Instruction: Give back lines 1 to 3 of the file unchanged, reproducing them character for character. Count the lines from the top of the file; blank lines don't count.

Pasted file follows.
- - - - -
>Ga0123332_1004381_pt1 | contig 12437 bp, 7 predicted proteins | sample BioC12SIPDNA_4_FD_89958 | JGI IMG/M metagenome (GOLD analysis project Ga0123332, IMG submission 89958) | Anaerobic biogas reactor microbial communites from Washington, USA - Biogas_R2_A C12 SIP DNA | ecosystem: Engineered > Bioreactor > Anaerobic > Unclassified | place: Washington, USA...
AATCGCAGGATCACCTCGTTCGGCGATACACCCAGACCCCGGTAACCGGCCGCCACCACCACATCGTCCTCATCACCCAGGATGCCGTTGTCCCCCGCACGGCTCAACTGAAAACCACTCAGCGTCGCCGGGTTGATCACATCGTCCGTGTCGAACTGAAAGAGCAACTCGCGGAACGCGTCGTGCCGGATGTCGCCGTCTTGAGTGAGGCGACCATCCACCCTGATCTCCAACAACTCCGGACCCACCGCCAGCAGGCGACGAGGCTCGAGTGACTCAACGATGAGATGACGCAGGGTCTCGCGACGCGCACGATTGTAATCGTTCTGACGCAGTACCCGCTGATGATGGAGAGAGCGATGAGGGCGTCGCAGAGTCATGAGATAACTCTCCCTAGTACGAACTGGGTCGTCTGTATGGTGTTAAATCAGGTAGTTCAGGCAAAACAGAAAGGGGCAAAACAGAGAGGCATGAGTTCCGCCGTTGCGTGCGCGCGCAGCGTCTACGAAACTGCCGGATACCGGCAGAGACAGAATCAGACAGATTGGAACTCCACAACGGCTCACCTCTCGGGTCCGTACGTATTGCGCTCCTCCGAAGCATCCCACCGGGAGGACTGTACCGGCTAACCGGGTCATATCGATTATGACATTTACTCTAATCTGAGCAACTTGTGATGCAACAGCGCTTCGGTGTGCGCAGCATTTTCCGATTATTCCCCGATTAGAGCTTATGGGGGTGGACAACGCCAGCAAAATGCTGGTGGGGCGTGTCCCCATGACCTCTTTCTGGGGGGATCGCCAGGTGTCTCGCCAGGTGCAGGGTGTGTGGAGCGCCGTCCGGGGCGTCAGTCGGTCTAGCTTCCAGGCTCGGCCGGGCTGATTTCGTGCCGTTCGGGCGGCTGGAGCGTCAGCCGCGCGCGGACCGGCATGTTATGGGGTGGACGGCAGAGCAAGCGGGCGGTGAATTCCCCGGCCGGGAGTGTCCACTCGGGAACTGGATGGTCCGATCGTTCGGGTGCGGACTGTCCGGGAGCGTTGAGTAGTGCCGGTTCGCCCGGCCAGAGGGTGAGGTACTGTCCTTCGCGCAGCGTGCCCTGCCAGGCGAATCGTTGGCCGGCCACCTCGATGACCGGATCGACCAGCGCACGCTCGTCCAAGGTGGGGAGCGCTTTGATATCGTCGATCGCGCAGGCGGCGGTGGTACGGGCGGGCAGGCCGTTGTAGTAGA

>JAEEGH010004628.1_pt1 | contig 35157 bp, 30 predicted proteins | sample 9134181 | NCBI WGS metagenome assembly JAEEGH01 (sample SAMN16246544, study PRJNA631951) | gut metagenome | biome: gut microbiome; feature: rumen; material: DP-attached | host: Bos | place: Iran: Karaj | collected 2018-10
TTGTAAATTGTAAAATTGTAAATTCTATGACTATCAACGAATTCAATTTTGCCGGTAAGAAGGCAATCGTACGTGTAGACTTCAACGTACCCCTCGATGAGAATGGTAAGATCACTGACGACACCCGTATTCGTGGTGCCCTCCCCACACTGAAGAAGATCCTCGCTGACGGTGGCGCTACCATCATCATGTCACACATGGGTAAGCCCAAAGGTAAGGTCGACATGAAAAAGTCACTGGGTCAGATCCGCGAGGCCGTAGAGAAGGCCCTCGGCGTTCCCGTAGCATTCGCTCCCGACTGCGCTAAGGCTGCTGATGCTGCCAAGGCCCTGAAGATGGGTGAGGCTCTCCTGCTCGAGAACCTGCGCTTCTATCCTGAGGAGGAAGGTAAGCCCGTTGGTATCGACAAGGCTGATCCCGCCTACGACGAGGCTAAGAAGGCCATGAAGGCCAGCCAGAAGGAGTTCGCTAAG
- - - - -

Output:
>Ga0123332_1004381_pt1 | contig 12437 bp, 7 predicted proteins | sample BioC12SIPDNA_4_FD_89958 | JGI IMG/M metagenome (GOLD analysis project Ga0123332, IMG submission 89958) | Anaerobic biogas reactor microbial communites from Washington, USA - Biogas_R2_A C12 SIP DNA | ecosystem: Engineered > Bioreactor > Anaerobic > Unclassified | place: Washington, USA...
AATCGCAGGATCACCTCGTTCGGCGATACACCCAGACCCCGGTAACCGGCCGCCACCACCACATCGTCCTCATCACCCAGGATGCCGTTGTCCCCCGCACGGCTCAACTGAAAACCACTCAGCGTCGCCGGGTTGATCACATCGTCCGTGTCGAACTGAAAGAGCAACTCGCGGAACGCGTCGTGCCGGATGTCGCCGTCTTGAGTGAGGCGACCATCCACCCTGATCTCCAACAACTCCGGACCCACCGCCAGCAGGCGACGAGGCTCGAGTGACTCAACGATGAGATGACGCAGGGTCTCGCGACGCGCACGATTGTAATCGTTCTGACGCAGTACCCGCTGATGATGGAGAGAGCGATGAGGGCGTCGCAGAGTCATGAGATAACTCTCCCTAGTACGAACTGGGTCGTCTGTATGGTGTTAAATCAGGTAGTTCAGGCAAAACAGAAAGGGGCAAAACAGAGAGGCATGAGTTCCGCCGTTGCGTGCGCGCGCAGCGTCTACGAAACTGCCGGATACCGGCAGAGACAGAATCAGACAGATTGGAACTCCACAACGGCTCACCTCTCGGGTCCGTACGTATTGCGCTCCTCCGAAGCATCCCACCGGGAGGACTGTACCGGCTAACCGGGTCATATCGATTATGACATTTACTCTAATCTGAGCAACTTGTGATGCAACAGCGCTTCGGTGTGCGCAGCATTTTCCGATTATTCCCCGATTAGAGCTTATGGGGGTGGACAACGCCAGCAAAATGCTGGTGGGGCGTGTCCCCATGACCTCTTTCTGGGGGGATCGCCAGGTGTCTCGCCAGGTGCAGGGTGTGTGGAGCGCCGTCCGGGGCGTCAGTCGGTCTAGCTTCCAGGCTCGGCCGGGCTGATTTCGTGCCGTTCGGGCGGCTGGAGCGTCAGCCGCGCGCGGACCGGCATGTTATGGGGTGGACGGCAGAGCAAGCGGGCGGTGAATTCCCCGGCCGGGAGTGTCCACTCGGGAACTGGATGGTCCGATCGTTCGGGTGCGGACTGTCCGGGAGCGTTGAGTAGTGCCGGTTCGCCCGGCCAGAGGGTGAGGTACTGTCCTTCGCGCAGCGTGCCCTGCCAGGCGAATCGTTGGCCGGCCACCTCGATGACCGGATCGACCAGCGCACGCTCGTCCAAGGTGGGGAGCGCTTTGATATCGTCGATCGCGCAGGCGGCGGTGGTACGGGCGGGCAGGCCGTTGTAGTAGA

>JAEEGH010004628.1_pt1 | contig 35157 bp, 30 predicted proteins | sample 9134181 | NCBI WGS metagenome assembly JAEEGH01 (sample SAMN16246544, study PRJNA631951) | gut metagenome | biome: gut microbiome; feature: rumen; material: DP-attached | host: Bos | place: Iran: Karaj | collected 2018-10